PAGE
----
Here's what Ann Arbor's first protected bike lane will look like
Project expected to break ground in May
ANN ARBOR – Ann Arbor's Downtown Development Authority will begin work on the city's first protected two-way bike lane on William Street following the University of Michigan's spring commencement in May.
The project is the first of a network of protected bike lanes planned throughout the city in an effort to make streets safer for pedestrians, cyclists and motorists.
The city is making these changes in an effort to meet Vision Zero -- an international initiative to prevent serious injuries and fatalities on the road.
In 2017, the DDA began People Friendly Streets, a series of forums to engage public input on how these projects would affect neighborhoods.
"People Friendly Streets allowed us to bring the community with us," said DDA project manager Amber Miller. "Because if they’re not engaged and they can’t see the process, then I think sometimes they can get frustrated with it."
Miller said turnout to forums for this project was unprecedented.
"People were really hungry for it," she said. "They really want to talk about protective bike lanes and pedestrian safety."
During these sessions, members of the design teams had maps with the bike lane design out and were making updates to the plans in real time as residents gave their feedback.
"The design team was drawing the design and would say, 'OK, I’m going to erase that,'" said Miller. "Or, if they felt like it was critical to meeting Vision Zero, they would say, 'Well let's sit down and talk about it, and I’ll help you understand what I think this design component means to keeping our community safe and enjoyable.' Even people who came in concerned left feeling heard and many of them left feeling supported."
Miller said that while William wasn't necessarily the perfect street for the east-west route, it was a good place to start.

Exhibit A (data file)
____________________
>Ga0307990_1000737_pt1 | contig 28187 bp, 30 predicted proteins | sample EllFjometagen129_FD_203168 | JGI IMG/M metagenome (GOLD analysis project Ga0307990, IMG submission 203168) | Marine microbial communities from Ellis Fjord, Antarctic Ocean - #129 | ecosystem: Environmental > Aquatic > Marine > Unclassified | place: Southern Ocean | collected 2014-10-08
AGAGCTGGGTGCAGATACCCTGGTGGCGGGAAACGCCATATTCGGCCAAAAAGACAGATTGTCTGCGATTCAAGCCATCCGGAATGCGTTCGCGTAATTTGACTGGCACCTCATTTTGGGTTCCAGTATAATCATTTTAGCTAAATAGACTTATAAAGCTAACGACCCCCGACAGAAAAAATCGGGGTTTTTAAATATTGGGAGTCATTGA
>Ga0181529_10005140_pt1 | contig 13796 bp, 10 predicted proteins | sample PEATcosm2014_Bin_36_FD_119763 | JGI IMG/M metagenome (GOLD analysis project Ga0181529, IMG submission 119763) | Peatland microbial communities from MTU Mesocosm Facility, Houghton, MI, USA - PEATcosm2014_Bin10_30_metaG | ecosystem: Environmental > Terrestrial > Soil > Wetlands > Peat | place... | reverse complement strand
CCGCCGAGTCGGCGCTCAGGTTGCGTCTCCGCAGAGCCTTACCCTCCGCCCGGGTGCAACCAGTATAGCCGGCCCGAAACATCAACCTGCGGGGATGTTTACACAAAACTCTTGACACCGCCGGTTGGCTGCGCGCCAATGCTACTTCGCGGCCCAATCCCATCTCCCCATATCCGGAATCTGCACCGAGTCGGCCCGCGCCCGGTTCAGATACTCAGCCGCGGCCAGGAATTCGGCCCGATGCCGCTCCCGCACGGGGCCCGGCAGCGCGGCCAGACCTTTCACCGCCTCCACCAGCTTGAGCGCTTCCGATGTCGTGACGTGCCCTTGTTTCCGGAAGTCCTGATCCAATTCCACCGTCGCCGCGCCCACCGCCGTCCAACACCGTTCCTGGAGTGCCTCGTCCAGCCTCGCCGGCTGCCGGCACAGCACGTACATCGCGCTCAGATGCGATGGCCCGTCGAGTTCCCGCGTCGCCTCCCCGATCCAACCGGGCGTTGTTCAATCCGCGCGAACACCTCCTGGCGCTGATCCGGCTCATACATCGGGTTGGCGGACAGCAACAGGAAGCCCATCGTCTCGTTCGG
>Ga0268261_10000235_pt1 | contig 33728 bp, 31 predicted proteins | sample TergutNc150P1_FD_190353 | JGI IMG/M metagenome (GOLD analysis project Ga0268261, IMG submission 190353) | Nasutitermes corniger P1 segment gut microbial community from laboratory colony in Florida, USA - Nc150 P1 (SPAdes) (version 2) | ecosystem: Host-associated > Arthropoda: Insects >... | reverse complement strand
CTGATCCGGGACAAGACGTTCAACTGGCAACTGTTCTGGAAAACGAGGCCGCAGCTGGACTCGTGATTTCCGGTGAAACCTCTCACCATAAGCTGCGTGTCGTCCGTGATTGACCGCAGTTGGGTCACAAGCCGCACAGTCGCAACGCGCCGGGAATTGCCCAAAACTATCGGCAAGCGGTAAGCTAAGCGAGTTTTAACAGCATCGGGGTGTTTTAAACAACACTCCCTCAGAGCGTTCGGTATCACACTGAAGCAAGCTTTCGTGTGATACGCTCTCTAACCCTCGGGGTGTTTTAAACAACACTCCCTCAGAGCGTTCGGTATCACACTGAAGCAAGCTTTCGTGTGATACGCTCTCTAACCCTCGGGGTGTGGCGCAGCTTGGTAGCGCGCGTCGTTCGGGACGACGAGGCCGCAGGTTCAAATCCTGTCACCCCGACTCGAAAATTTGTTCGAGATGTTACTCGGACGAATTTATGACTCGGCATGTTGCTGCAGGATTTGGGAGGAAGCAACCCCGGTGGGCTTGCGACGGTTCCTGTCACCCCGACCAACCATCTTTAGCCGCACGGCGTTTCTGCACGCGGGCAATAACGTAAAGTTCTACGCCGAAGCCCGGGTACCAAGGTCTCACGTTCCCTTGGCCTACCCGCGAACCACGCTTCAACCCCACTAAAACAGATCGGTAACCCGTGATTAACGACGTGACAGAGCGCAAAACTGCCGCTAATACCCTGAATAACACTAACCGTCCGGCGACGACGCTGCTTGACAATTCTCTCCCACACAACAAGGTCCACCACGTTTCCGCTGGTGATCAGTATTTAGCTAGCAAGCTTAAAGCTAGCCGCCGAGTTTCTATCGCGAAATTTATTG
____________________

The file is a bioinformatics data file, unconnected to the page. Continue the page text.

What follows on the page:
"The nice thing about focusing on William is that the surface is in really poor condition and when you drive down William, it’s confusing," said Miller. "You’re switching lanes a lot. That lane change isn’t needed. By putting in the protected bike lane, we then can take the traffic down to just one lane in each direction, and we can repair the surface. So it allows us to improve William for everybody while we’re making this investment in the protected bike lane."
So how will this impact businesses on William?
"We’ve already started working with the neighborhood and we will continue to work with the neighborhood throughout the process," said DDA communications director Maura Thomson. "We'll obviously try to have our detours well signed and pedestrian access will always be maintained throughout the process."
"In terms of the businesses, our first consideration is not starting until after commencement," Miller added. "So, knowing that those businesses towards State Street really depend on that student traffic, we don’t want to be disruptive. For the most part, we’re not ripping up sidewalks. And I do think that is helpful to those businesses."
They will be stopping work during Ann Arbor Art Fair.
The city of Ann Arbor will also be doing water main work on William at the same time the protected bike lane will be installed.
"We recognize that this is Ann Arbor’s first protected bike lane, it’s something new for the community and we’re going to be working with our partners at the city and others to provide education," said Thomson.
A north-south protected bike lane on First Street is expected to be installed in 2020.
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